In this study, the focus was on B-cell lymphoma of dogs (which is more common than T-cell and NK cell lymphoma2) to test the hypothesis that lymphoid progenitor cells (LPCs) exist in lymph nodes (LNs) of dogs with B-cell lymphoma, reflecting a hierarchical organization. TICs have initially been defined in many tumors by the expression of certain lineage specific and progenitor markers in subpopulations of enriched cells. Thus, existence within B-cell lymphomas of cells that expressed hematopoietic progenitor markers, CD34, KIT, and CD133, in combination with lymphoid lineage markers was assessed.

Materials and Methods

Study Design

This was a prospective study. The present study was designed to confirm the biological and clinical relevance of LPCs found in LNs from dogs with malignant B-cell lymphoma. LPCs, defined as cells that coexpressed CD34, Kit, and/or CD133 (progenitor markers) with CD45 and lymphoid lineage markers, have been identified in LN samples from 9 dogs with diverse types of malignant lymphoma (J.F.M., M.M.E., and K.A.H., unpublished data). Here, samples from an expanded cohort of dogs with B-cell lymphozma (cohort-II) were used to prospectively analyze expression of lymphoid lineage markers in Progenitor+CD45+ cells. The initial objective was to exclude the possibility that LPCs represented resident or mobilized hematopoietic progenitor cells (HPCs) in malignant LNs. Next, the percentage of LPCs in LNs from healthy dogs versus LNs from dogs with B-cell lymphoma, as well as the clonal relationship between LPCs and the rest of the resident malignant population in the LNs were assessed. The side population (SP) assay to determine if LPCs had the capability to exclude vital dyes was used, as has been described for normal hematopoietic stem cells15 and some cancer stem cells.16 Finally, the persistence of LPCs in tumors after xenotransplantation was analyzed.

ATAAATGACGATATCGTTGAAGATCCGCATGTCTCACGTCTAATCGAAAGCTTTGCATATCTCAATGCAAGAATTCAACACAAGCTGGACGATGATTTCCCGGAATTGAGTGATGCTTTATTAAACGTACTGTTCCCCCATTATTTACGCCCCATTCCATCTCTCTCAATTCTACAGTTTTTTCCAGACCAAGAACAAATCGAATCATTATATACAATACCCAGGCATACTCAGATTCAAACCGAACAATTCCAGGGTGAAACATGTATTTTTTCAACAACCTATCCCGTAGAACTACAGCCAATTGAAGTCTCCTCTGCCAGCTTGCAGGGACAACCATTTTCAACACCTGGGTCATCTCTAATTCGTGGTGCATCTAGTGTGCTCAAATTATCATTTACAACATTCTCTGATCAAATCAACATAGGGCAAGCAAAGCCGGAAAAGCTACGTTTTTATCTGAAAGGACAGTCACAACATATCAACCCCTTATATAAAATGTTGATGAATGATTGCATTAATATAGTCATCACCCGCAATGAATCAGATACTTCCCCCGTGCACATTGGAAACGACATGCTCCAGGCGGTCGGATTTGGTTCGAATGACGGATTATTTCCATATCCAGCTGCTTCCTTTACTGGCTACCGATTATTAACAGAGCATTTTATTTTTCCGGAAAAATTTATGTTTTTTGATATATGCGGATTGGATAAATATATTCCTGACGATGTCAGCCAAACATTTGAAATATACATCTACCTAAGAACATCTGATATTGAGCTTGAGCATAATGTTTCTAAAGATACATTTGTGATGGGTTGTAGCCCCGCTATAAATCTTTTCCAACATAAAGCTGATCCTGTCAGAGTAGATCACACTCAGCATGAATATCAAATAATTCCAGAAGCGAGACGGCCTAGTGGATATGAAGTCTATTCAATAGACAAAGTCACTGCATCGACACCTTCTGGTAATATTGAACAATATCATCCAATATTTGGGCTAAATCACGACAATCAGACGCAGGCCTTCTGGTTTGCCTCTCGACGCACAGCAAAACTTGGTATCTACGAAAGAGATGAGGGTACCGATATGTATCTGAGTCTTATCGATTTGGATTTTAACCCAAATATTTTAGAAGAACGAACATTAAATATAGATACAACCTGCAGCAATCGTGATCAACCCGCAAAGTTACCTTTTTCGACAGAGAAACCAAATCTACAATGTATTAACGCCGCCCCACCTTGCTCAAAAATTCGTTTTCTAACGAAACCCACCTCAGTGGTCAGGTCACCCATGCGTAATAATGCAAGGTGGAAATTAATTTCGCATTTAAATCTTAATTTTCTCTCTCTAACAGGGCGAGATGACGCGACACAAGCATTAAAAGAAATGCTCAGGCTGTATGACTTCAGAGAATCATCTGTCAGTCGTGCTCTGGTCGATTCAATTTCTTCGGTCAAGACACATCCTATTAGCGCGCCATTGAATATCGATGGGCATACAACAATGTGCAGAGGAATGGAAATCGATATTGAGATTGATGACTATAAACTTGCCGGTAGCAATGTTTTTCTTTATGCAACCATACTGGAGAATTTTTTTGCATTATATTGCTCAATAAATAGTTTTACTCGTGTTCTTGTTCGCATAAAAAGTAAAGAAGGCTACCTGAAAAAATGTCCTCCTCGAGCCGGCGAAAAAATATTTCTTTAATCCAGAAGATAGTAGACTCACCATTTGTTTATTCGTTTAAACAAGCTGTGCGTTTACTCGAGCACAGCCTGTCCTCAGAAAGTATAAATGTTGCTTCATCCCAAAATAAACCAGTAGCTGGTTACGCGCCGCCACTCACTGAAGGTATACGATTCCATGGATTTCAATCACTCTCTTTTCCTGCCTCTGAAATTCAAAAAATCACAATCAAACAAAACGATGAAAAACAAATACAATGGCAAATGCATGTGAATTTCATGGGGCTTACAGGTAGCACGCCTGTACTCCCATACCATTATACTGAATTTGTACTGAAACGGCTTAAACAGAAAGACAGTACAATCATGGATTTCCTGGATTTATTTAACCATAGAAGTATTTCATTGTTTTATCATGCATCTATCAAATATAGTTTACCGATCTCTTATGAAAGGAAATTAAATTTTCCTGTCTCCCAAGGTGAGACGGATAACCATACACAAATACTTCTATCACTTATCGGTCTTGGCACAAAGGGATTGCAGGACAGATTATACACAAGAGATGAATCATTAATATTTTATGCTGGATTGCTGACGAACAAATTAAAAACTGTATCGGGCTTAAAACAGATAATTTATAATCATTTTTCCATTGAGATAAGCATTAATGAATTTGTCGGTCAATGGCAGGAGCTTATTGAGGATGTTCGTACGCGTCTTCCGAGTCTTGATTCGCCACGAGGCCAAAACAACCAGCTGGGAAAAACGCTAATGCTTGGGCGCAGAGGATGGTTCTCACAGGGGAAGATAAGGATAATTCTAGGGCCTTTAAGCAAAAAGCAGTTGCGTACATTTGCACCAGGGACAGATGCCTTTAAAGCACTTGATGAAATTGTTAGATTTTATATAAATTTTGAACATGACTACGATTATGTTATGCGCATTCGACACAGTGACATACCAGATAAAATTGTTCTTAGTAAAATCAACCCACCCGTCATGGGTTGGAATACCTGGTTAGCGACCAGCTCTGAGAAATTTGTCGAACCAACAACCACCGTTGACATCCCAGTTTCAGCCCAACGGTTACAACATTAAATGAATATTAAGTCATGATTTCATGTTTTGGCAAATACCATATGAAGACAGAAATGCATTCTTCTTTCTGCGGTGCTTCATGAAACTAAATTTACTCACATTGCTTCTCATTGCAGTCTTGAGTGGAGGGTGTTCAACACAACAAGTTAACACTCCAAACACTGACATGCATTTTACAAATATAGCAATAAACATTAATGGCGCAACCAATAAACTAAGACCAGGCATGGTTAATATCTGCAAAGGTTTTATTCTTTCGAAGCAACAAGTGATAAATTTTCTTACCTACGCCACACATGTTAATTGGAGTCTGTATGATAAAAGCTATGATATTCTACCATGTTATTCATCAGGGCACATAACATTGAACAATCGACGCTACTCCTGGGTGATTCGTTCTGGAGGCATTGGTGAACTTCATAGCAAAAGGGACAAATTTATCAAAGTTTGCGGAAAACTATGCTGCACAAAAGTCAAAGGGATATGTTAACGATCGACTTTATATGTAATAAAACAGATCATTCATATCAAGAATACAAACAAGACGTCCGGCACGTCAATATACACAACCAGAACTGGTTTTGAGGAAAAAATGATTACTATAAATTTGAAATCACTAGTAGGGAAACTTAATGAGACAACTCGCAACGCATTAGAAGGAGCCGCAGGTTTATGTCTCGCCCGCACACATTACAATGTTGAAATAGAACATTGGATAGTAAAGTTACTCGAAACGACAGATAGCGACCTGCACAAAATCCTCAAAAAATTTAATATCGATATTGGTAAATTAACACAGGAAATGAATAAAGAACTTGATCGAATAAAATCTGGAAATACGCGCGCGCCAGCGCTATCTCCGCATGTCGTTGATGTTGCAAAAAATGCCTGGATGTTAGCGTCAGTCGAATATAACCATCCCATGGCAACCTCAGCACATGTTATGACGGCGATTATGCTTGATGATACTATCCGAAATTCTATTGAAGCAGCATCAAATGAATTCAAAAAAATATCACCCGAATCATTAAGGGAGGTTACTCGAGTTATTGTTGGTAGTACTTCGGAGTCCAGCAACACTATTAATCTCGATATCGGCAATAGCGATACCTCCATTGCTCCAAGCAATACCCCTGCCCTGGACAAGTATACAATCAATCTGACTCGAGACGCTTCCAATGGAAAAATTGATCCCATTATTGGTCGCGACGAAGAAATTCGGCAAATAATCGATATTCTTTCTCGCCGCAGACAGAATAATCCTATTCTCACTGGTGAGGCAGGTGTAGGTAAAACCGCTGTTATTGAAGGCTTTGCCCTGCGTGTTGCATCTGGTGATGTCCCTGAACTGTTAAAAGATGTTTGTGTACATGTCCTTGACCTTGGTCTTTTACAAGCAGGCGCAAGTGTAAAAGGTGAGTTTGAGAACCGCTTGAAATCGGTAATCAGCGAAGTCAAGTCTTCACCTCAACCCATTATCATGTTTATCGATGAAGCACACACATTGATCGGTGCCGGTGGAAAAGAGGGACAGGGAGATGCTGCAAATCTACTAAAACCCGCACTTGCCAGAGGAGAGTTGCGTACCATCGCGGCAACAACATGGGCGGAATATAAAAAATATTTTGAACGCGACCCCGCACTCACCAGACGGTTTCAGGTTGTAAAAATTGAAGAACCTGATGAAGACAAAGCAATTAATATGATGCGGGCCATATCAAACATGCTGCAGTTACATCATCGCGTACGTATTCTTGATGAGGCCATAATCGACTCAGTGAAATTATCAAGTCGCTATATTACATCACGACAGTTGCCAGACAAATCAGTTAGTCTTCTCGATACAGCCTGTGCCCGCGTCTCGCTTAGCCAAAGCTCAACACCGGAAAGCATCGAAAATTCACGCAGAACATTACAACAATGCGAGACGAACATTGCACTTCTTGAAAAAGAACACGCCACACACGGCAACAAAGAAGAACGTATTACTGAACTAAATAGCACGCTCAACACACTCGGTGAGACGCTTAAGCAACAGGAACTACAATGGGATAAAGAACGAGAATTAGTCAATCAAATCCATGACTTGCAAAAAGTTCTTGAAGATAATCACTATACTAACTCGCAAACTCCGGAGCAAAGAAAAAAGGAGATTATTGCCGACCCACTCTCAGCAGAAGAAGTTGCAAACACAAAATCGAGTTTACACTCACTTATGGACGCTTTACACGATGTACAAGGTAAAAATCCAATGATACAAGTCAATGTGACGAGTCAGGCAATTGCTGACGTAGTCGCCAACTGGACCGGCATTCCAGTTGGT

LN Samples and Animals